May 29, 2012

Pacing: A Guest Post by author, MK Graff

I'm so excited to have M. K. Graff, affectionately known as Marni, visiting today to talk about pacing. Marni is a friend and writing cohort of my mother's, and she's fast become a friend to me. I love her spirit, style, and writing. 

I found this post quite informative, and I hope you do as well.



“Variety of pace without loss of impetus is characteristic
of every good novel I can think of.”
Ursula K. Le Guin

Heavy words for a writer to live up to, and this quote from Le Guin shows writers how important pacing is to your work. Pacing is like a dam that forges and slows the speed at which a novel moves. Learning how to operate that dam is one of the most important tasks an author has to learn to keep his readers turning pages. Without mastering this, we end up writing stories that lack momentum, might feel uneven, become anticlimactic, or even seem melodramatic.

Here are five tips for understanding and developing this important plot skill.
1. Length matters: Length controls your story’s momentum. Short scenes and chapters, coupled with terse sentences and snappy dialogue will all contribute to a feeling of intensity and speed. In the reverse, long scenes and leisurely sentences or extended dialogue passages tend to ground the story with a sense of place and time. This is perhaps the simplest way to control your pacing. As your story nears the tense scenes, learn to condense everything. Limit the length of your scenes to 500-800 words. Stop your scenes at important moments.  Change back and forth between POV. See how it works?

2. Vary pacing. As important as the high-tension action scenes are, it’s even more important to vary your pacing with slow, introspective scenes. You need those slow scenes to give both your characters and your readers the chance to catch their breaths. The most exciting of scenes lose intensity if not balanced with moments of deliberate quiet. Think calm before and after the storm.

3. Paying attention to details builds all-important momentum. Slow motion is often used in film to denote that something tremendously dramatic is happening. To mirror this technique in your own writing, slow it way down by piling on the smaller details. There’s a shooting in your scene. To get the full impact of this event, take your time and describe every step in detail: the look on the gunman’s face as he fires, the recoil of the gun, the flash of the barrel, the horror the sees on the victim’s face, and finally the impact of the bullet and the spreading red stain across the victim’s shirt.

4. Control your tell vs. show ratio. Now do the reverse and don’t linger on a scene, but shock your readers by announcing it and then plunge them into the action after that gun is fired. Instead of taking the time to show the details, you can thrust the gunshot upon the reader simply by telling him it happened and go on from there.

5. Manipulate sentence structure. Controlling the ebb and flow of your sentence structure with the use of clauses, longer versus shorter sentences, and brief versus involved paragraphs contribute to the pacing. This is a subtle but effective technique and also  applies to the length of the words you choose: long=slow, short=fast. For those intense scenes, cut back on the beautiful, long-winded passages and slap your reader upside the head with staccato structure. Short sentences and snappy nouns and verbs convey urgency, whereas long, measured sentences offer moments of introspection and build-up.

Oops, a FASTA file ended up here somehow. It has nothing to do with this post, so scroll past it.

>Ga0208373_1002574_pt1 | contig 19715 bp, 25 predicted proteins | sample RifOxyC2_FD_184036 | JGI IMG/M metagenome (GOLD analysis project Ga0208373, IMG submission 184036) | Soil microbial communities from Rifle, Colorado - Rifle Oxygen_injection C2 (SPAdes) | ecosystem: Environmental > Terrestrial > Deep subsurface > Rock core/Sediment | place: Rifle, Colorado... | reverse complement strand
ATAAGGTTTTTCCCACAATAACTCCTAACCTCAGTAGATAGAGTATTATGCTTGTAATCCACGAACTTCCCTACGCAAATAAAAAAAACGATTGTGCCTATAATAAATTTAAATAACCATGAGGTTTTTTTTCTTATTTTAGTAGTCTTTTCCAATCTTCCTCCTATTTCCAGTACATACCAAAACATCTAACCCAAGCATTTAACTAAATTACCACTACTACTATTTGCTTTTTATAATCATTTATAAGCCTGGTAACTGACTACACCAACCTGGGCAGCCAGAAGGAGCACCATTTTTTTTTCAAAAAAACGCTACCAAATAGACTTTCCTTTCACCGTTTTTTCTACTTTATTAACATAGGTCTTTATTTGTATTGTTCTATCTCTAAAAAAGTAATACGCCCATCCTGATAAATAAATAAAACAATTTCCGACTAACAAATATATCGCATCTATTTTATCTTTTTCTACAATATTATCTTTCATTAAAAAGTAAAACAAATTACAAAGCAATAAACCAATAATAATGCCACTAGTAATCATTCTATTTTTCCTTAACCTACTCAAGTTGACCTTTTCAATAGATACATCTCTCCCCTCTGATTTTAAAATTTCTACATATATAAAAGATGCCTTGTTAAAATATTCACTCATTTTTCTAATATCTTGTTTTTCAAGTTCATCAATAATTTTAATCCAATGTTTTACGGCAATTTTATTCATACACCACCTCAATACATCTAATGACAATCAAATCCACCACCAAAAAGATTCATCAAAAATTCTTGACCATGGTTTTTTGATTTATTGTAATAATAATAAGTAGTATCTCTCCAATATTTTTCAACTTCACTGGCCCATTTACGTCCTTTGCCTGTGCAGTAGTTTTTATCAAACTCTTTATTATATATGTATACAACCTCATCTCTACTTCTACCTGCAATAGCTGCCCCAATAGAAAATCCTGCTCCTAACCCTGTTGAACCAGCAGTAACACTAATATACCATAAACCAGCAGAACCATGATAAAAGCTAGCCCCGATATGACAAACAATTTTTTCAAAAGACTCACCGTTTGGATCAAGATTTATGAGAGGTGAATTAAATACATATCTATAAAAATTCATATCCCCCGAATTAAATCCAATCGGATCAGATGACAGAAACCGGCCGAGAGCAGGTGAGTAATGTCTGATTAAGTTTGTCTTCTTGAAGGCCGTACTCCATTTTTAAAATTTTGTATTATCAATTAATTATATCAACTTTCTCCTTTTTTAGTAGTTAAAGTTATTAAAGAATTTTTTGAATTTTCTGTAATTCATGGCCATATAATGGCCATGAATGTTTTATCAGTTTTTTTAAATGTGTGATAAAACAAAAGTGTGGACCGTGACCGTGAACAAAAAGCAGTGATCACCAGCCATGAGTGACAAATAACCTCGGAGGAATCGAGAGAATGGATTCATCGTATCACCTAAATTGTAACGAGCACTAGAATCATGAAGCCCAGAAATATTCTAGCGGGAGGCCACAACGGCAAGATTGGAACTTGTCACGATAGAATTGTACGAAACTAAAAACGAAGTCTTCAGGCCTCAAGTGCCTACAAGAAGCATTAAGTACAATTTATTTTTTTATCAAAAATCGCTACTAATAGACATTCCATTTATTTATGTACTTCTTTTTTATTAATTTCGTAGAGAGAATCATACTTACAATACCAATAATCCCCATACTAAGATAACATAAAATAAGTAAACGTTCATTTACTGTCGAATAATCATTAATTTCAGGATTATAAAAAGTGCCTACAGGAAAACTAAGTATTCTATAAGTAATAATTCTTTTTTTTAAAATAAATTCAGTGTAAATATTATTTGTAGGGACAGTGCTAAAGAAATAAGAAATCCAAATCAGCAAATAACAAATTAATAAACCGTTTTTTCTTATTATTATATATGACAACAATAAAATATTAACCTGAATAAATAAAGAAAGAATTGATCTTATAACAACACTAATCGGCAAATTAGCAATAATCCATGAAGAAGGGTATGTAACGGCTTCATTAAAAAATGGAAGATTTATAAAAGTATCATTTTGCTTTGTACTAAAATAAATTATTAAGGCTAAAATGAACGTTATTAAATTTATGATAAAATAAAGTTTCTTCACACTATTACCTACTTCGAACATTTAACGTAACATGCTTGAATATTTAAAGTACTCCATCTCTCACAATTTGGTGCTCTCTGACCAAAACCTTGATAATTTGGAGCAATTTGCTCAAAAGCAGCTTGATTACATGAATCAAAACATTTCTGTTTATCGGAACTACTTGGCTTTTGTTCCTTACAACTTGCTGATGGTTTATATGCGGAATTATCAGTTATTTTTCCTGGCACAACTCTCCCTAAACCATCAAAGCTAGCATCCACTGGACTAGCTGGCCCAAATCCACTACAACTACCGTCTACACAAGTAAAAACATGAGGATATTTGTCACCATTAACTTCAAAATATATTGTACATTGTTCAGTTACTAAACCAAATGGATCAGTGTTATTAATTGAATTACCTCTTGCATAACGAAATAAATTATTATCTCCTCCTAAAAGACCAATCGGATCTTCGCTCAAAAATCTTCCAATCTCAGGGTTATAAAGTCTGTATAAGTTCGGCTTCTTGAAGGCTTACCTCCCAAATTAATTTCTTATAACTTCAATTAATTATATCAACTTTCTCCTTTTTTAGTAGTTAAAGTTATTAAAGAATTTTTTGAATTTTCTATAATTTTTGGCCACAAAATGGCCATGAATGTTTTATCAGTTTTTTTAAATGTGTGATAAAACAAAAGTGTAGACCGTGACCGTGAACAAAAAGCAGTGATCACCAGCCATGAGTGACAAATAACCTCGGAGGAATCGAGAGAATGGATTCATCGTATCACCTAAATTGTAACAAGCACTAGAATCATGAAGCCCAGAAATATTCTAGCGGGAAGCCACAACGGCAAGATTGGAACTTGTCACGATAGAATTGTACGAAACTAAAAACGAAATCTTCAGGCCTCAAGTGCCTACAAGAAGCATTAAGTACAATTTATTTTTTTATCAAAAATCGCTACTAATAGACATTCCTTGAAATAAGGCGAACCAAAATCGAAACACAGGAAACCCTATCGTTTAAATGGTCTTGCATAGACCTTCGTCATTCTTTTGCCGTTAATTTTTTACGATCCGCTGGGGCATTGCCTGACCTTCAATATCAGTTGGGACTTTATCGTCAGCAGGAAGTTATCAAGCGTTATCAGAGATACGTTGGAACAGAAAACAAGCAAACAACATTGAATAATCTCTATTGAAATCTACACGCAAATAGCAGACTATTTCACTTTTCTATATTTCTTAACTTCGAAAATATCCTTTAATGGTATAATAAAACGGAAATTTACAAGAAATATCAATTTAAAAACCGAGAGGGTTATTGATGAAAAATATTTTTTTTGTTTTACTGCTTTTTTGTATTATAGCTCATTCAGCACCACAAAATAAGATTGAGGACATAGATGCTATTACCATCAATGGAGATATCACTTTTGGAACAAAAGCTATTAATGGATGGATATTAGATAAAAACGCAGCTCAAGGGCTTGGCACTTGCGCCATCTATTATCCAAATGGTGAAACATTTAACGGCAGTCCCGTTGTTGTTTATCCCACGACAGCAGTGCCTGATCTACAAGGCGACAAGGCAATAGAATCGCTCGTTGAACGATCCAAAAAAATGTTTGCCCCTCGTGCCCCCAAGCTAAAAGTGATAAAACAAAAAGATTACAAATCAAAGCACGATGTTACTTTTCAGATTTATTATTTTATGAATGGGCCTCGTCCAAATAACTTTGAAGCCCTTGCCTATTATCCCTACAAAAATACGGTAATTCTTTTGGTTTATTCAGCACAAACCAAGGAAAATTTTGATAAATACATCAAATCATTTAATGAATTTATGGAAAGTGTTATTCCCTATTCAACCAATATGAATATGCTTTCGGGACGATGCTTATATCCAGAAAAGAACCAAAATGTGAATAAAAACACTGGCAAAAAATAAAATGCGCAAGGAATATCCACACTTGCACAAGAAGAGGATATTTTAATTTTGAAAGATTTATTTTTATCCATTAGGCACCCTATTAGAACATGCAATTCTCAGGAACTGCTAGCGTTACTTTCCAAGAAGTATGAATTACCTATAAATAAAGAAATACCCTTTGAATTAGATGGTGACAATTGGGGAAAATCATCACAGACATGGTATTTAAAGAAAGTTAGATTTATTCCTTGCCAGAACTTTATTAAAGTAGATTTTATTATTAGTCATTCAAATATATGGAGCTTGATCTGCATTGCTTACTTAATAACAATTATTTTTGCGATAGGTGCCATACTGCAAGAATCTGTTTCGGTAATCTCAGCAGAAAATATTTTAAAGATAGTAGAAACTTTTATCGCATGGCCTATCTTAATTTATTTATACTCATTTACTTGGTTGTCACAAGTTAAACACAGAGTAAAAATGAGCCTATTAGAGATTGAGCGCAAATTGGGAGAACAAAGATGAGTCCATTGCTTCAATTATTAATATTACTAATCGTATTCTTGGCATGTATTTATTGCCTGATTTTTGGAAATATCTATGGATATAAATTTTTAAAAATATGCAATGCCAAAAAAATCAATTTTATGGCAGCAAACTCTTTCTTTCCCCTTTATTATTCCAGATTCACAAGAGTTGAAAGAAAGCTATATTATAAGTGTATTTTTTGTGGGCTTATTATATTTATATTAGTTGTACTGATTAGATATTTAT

It all sounds easy; the trick is to get the balance right.

About M. K. Graff

Marni Graff is the author of the Nora Tierney mystery series, set in the UK. The Blue Virgin is set in Oxford and introduces Nora, an American writer living in England. She becomes involved in a murder investigation to clear her best friend as a suspect, to the chagrin of DI Declan Barnes. The Green Remains follows Nora’s move to Cumbria where she’s awaiting the publication of her first children’s book and the birth of her first child. When Nora stumbles across the corpse at the edge of Lake Windermere, she realizes she recognizes the dead man. Then her friend and illustrator, Simon Ramsey, is implicated in the murder of the heir to Clarendon Hall, and Nora swings into sleuth mode.

Graff is also co-author of Writing in a Changing World, a primer on writing groups and critique techniques. She writes a weekly mystery book review at Auntie M Writes. A member of Sisters in Crime, Graff runs the NC Writers Read program in Belhaven and founded the group Coastal Carolina Mystery Writers. She has also published poetry, last seen in Amelia Earhart: A Tribute; her creative nonfiction has most recently appeared in Southern Women’s Review. Her books can be bought at Amazon or at Bridal Path Press.


Thanks, Marni! And it was such a pleasure seeing you at the Gaithersburg Book Festival. One of the highlights!

You can check out my review of Marni's The Blue Virgin here (4 stars).

Do you have a trick to keep pacing balanced in your writing?


Jennifer Willis said...

What a great guest post! Even experienced writers can struggle with pacing, and Marni has done a wonderful job breaking the process down. Thanks for sharing this one.

Tia Bach said...

I enjoyed it, too. Glad you stopped by. I get so frustrated when a story is up and down, fast and slow.